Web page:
Syncope—Brain or Heart? A Case Report
Article first published online: 30 JUN 2006
Pacing and Clinical Electrophysiology
Volume 15, Issue 6, pages 957–960, June 1992
How to Cite
NILSSON, H., FREITAG, M., HINDFELT, B., JOHANSSON, B. W. and ROSÉN, I. (1992), Syncope—Brain or Heart? A Case Report. Pacing and Clinical Electrophysiology, 15: 957–960. doi: 10.1111/j.1540-8159.1992.tb03085.x
- Issue published online: 30 JUN 2006
- Article first published online: 30 JUN 2006
- Received Novembers 6, 1991; revision January 7,1992; accepted February 3, 1992.
- temporal-lobe epilepsia;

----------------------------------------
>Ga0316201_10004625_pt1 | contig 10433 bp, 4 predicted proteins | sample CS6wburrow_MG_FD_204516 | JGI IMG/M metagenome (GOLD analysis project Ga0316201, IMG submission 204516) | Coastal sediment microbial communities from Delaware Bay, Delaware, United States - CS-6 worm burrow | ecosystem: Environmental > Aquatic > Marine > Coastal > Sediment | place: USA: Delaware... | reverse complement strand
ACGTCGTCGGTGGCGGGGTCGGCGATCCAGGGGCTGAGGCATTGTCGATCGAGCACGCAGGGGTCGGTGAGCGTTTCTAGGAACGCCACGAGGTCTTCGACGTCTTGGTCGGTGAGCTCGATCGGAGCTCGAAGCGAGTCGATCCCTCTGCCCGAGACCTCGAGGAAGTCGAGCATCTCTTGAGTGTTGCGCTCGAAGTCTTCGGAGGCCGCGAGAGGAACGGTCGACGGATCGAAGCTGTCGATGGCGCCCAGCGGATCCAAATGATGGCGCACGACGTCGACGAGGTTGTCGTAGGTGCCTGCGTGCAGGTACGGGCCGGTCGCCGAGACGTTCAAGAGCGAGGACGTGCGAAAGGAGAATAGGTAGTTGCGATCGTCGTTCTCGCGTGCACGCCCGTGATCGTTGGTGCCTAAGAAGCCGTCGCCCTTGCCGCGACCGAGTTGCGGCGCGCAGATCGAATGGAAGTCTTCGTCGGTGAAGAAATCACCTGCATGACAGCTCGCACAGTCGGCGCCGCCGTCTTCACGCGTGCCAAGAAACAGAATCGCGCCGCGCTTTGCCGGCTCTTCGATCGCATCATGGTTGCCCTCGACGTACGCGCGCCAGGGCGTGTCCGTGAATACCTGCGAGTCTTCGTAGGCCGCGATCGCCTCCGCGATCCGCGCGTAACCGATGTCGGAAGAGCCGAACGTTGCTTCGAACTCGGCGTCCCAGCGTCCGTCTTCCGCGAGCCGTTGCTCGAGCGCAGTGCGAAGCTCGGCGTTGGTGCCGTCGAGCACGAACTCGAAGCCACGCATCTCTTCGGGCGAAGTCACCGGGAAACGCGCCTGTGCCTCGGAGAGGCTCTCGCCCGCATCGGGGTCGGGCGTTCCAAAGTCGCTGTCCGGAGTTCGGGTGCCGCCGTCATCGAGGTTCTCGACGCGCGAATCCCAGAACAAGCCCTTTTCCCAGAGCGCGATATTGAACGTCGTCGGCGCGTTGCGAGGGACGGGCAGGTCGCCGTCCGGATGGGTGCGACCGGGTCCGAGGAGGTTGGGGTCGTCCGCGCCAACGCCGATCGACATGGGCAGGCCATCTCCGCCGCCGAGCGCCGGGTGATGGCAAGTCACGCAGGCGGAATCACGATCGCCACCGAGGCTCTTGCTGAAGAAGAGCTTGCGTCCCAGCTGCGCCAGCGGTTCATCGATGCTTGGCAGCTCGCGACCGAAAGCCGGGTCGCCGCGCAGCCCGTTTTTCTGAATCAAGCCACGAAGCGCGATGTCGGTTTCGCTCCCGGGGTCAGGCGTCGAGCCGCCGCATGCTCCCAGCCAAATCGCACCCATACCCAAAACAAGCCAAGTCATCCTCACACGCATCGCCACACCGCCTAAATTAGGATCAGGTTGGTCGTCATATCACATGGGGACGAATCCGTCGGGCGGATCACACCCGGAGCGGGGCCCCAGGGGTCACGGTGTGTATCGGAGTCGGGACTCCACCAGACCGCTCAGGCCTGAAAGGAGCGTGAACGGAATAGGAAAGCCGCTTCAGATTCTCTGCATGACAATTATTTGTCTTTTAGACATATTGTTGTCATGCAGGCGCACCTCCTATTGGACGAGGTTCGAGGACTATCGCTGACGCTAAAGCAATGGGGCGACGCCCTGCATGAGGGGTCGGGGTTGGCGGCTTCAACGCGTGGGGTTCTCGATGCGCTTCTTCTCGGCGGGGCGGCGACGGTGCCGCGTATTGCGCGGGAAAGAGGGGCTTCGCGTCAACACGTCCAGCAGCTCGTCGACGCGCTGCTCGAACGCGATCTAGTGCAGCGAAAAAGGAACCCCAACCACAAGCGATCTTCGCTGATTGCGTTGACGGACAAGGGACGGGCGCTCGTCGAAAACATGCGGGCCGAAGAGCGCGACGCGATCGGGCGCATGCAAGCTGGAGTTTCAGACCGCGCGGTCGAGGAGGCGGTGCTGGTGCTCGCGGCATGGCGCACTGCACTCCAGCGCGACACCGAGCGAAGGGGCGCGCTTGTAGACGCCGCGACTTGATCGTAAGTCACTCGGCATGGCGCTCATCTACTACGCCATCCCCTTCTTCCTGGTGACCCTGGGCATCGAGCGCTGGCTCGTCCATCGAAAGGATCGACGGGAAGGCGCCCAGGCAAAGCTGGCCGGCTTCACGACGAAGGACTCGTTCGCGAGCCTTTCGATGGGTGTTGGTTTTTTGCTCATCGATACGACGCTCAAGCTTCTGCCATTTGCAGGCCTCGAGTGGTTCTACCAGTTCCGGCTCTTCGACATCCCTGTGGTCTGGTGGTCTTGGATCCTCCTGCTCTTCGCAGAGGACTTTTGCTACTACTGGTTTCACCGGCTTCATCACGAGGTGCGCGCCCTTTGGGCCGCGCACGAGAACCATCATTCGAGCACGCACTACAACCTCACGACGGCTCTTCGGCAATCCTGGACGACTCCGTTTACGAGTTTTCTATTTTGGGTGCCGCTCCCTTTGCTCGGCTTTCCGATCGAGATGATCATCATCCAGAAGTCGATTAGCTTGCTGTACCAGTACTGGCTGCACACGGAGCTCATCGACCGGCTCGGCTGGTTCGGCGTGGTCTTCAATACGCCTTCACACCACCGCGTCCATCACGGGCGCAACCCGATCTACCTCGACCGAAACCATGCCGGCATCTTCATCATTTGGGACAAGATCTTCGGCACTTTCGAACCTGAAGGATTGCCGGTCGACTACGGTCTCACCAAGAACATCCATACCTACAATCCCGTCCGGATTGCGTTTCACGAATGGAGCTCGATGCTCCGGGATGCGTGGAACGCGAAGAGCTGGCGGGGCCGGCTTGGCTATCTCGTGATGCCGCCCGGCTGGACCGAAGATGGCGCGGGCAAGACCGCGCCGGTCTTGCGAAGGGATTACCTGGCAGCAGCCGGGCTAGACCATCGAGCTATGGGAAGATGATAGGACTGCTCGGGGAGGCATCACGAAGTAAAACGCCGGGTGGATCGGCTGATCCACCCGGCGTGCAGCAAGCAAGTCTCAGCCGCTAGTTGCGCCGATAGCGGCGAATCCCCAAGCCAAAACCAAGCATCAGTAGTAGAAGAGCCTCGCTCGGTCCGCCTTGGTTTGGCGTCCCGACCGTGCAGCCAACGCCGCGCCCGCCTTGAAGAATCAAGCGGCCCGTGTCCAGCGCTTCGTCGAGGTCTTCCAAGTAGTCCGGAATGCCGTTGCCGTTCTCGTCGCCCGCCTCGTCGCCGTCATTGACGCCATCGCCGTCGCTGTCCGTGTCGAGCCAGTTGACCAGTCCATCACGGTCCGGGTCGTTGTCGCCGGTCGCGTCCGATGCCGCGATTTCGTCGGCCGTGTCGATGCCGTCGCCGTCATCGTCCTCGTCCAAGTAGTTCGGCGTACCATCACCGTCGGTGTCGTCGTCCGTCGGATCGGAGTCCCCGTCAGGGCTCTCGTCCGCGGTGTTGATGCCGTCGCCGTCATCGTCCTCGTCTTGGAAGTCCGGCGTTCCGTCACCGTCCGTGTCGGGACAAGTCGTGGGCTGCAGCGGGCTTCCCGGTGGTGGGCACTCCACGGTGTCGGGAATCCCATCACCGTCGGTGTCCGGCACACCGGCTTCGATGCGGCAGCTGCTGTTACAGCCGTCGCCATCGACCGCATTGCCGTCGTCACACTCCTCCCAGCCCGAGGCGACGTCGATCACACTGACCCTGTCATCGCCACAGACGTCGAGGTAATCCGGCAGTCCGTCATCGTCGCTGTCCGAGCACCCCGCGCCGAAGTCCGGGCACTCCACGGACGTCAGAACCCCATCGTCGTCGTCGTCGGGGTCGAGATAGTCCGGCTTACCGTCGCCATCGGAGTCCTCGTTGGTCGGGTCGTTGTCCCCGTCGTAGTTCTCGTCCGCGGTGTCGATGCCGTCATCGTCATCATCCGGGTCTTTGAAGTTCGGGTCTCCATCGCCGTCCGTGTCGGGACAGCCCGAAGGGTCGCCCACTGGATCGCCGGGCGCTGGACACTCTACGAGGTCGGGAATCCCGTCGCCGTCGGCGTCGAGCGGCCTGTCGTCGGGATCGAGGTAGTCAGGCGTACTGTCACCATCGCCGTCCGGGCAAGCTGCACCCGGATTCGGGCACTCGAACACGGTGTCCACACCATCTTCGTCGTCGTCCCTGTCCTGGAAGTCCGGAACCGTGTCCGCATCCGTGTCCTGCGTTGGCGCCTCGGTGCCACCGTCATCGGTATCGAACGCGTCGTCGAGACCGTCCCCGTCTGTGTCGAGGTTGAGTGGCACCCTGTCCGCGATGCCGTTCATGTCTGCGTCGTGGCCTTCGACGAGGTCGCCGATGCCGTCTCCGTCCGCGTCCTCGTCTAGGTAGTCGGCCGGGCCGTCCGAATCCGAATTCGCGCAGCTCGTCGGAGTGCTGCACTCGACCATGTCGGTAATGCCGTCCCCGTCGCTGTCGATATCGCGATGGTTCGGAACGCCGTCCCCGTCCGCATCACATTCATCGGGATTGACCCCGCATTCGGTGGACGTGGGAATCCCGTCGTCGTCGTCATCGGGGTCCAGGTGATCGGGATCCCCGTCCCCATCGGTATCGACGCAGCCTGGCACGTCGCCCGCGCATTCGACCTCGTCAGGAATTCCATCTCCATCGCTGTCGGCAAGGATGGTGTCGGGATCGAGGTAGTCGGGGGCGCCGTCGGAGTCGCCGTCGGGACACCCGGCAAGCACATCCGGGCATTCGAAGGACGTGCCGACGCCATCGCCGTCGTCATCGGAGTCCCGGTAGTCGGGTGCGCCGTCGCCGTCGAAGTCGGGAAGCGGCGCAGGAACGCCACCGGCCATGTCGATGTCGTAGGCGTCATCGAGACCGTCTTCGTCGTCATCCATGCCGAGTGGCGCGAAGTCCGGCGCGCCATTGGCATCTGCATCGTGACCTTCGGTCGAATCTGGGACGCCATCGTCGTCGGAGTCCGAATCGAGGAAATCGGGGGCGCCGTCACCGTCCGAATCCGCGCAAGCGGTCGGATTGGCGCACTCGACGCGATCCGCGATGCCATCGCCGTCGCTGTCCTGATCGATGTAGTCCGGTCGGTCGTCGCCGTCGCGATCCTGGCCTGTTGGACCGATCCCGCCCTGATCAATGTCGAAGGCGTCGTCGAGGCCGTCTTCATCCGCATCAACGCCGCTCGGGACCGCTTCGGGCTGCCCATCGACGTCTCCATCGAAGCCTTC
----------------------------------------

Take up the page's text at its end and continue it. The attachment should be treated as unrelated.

A 44-year-old man suffered from recurrent episodes of unconsciousness, without any other concomitant manifestations. After routine ivorkup, EEC and CT had proven nondiagnostic, prolonged Holter monitoring revealed a single episode of asystole, lasting 7.6 seconds. A pacemaker was inserted but did not abolish his episodic syncope. Subsequently, long-lerm EEC recording revealed epileptiform activity with independent foci in both temporal Jobes. Antiepilepfic treatment relieved the patient of his symptoms. This case illustrates the intimate relationship between the heart and the brain that sometimes lies behind syncope.